Painter, archaeologist, curator (B. 30th December 1842, Istanbul – D. 24th February 1910, Istanbul. His father Ibrahim Ethem Bey, who was one of the first mining engineers in Turkey was a former Grand Vizier in 1877. He had two daughters and fourteen sons, and Osman Hamdi was the eldest of them. One of his brothers, Mustafa Bey was the chairman of Istanbul Customs Office and Ismail Galip Bey was the founder of the numismatic(the history and definition of medals and coins) in Turkey and Halit Ethem Bey was a curator.
After the primary education, Osman Hamdi went to Maarif-i Adliye(Law School) in 1856. His father wanted his sons to get educated abroad and sent him to Paris a few years later for law education. During twelve years in Paris, he was trained under famous French painters Jean-Léon Gérôme and Gustave Boulanger. While he was in Paris, Ottoman Empire sent Şeker Ahmet Pasha and Süleyman Seyyid to Paris for painting lessons. Those three men were the first generation of Turkish painting. Osman Hamdi exhibited three paintings at the 1867 Paris World Exposition, titled “Çingenelerin Molası”, “Pusuda Zeybek”, and “Zeybeğin Ölümü” but it is not known where they are right now. Osman Hamdi met his first wife Maria in Paris and had two daughters Fatima and Hayriye.
Once back in Turkey, he was appointed to several duties by the government. He first served in the Directorate of Foreign Affairs in the city of Baghdad. He painted various paintings of Baghdad and he was interested in the history and archeology of Baghdad, where Mithat Pasha was the governor. There he met the aspiring novelist Ahmet Mithat Efendi, who was the vice-governor of Mithat Pasha. Osman Hamdi became the vice-director of the Protocol Office of the Palacethe when he returned to Istanbul and he attended to Universal Exhibition in Vienna as a commissioner. There he met his second wife Marie, a French woman and she was called Naile Hanım. They had four children, Melek, Leyla, Nazlı and Ethem.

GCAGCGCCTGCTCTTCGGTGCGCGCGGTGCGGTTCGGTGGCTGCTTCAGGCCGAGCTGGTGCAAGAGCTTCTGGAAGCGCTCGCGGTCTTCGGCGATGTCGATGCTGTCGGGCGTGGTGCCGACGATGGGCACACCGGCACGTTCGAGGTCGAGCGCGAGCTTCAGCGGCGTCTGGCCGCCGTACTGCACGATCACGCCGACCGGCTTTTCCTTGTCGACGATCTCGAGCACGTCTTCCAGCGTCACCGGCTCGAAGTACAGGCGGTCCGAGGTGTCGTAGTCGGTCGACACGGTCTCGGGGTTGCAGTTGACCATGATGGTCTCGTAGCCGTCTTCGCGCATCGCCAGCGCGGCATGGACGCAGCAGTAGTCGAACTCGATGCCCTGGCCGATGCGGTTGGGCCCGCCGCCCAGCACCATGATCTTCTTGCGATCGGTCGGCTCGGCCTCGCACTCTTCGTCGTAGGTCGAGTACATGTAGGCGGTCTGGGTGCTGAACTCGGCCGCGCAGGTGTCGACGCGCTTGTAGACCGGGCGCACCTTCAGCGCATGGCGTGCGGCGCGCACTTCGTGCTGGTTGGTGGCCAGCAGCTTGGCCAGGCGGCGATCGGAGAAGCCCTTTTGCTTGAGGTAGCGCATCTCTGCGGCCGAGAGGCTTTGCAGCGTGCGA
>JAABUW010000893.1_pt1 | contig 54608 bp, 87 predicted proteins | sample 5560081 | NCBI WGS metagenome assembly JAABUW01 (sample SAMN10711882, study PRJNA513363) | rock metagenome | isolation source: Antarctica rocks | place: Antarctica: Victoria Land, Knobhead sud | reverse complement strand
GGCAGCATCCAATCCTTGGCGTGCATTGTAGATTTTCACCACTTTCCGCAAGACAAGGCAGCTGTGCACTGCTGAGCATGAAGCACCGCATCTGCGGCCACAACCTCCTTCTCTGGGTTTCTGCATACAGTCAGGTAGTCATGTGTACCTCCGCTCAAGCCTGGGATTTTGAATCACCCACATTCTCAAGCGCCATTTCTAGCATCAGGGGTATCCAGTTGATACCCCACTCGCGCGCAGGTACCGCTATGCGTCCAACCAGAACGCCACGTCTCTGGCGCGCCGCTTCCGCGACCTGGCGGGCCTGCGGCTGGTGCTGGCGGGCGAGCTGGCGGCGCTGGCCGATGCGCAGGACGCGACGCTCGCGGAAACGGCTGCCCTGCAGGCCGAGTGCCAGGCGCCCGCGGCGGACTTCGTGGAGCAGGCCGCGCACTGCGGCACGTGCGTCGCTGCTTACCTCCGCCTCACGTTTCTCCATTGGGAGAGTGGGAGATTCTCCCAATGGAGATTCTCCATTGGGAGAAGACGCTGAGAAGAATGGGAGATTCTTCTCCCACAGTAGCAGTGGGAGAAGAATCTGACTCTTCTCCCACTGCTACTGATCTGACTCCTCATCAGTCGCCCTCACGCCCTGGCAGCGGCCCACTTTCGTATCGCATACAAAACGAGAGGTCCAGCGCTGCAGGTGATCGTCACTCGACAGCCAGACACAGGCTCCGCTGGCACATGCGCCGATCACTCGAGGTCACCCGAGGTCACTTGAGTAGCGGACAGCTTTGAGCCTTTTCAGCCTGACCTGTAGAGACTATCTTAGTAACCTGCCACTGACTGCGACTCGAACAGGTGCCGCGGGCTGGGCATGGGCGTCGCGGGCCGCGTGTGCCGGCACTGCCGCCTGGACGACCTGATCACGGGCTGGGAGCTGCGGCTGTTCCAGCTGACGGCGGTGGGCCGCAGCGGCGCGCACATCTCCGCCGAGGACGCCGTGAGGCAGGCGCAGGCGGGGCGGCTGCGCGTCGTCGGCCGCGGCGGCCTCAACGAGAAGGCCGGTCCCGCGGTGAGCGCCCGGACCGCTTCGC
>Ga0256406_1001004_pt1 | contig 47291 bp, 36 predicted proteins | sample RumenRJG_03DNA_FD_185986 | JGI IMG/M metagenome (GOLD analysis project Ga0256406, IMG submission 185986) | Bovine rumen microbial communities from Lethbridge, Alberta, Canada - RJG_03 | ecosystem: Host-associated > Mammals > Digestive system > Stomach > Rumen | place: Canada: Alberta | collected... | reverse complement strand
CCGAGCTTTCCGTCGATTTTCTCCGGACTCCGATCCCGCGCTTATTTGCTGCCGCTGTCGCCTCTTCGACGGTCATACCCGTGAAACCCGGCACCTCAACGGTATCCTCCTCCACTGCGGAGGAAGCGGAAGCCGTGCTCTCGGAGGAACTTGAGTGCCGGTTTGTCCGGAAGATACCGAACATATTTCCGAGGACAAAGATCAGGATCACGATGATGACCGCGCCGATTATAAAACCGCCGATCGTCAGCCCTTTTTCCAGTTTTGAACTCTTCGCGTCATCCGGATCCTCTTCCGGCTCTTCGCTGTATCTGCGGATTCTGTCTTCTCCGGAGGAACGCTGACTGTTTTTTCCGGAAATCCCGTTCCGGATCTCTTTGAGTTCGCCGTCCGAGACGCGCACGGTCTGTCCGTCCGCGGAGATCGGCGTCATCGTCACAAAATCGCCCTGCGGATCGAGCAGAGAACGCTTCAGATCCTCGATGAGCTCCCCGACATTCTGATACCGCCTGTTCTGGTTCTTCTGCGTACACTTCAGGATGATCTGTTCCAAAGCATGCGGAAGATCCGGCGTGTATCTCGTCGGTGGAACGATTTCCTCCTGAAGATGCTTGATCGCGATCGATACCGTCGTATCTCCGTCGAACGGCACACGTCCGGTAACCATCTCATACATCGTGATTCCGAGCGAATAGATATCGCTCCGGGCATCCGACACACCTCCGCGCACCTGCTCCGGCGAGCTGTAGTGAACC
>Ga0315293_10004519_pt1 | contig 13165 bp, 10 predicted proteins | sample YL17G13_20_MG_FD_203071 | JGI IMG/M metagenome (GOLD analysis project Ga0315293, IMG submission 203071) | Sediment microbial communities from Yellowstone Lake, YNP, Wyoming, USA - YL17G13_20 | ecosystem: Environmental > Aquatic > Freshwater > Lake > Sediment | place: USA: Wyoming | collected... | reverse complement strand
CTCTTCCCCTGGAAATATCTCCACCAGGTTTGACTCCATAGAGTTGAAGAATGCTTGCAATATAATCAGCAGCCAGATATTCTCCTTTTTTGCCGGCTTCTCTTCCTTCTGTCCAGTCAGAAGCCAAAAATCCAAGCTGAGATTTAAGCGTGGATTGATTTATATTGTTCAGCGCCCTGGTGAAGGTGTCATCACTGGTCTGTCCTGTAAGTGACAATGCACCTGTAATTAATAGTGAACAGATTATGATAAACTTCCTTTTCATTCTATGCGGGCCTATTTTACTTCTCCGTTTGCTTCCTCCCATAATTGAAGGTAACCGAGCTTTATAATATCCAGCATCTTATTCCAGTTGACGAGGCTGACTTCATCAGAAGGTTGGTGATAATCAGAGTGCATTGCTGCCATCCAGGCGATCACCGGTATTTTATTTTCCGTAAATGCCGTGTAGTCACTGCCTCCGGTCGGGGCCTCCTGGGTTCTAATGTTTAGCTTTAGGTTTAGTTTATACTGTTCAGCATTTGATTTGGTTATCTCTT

In 1875 he was appointed as the first mayor of Kadıköy and he had remained in his duty for a year. He resigned from the civil service during the Ottoman-Russo war (1877-78) and he was appointed as a museum director to Müze-i Hümayun (Imperial Museum) when Anton Deither(former director) died in 1881, upon the special order of the Sultan. On January 1st, 1882, he was appointed to another service by Abülhamit II. He was assigned to be the founder of Sanayi-i Nefise Mektebi (T.N. today’s Mimar Sinanr Fine Arts University), the first fine arts school of Turkey. He designed the school in association with architect Vallaury. The school was opened to education on 2nd March 1883 after its construction was completed and its academic staff was formed.
As a director of Müze-i Hümayun, his first act was to prepare legislation which forbade exporting the historical artifacts. In 1883 he readjusted “Asar-ı Atika Nizamnamesi (T.N. Law of Historical Artifacts)” dated 1874. This regulation stopped the smuggling of historical artifacts from the Ottoman lands to Europe. While he was the director of the museum, he conducted the first Turkish scientific archaeological researches. He performed archeological excavations in Mount Nemrut, Lagina (Muğla, Yatağan) and Sidon (Lebanon, 1887-88). One of the artifacts he found in Sidon was the Alexander Sarcophagusa, a masterpiece of the archeological world. The mentioned artifacts are still in İstanbul Arkeoloji Müzesi (T.N. Istanbul Archeological Museum). Osman Hamdi Bey wrote a book called “Une necropole a Sidon(Tomb of a King in Sidon)” in co-operation with the archaeologist Salomon Reinach about those excavations which brought him an international fame and it was published in Paris in 1892.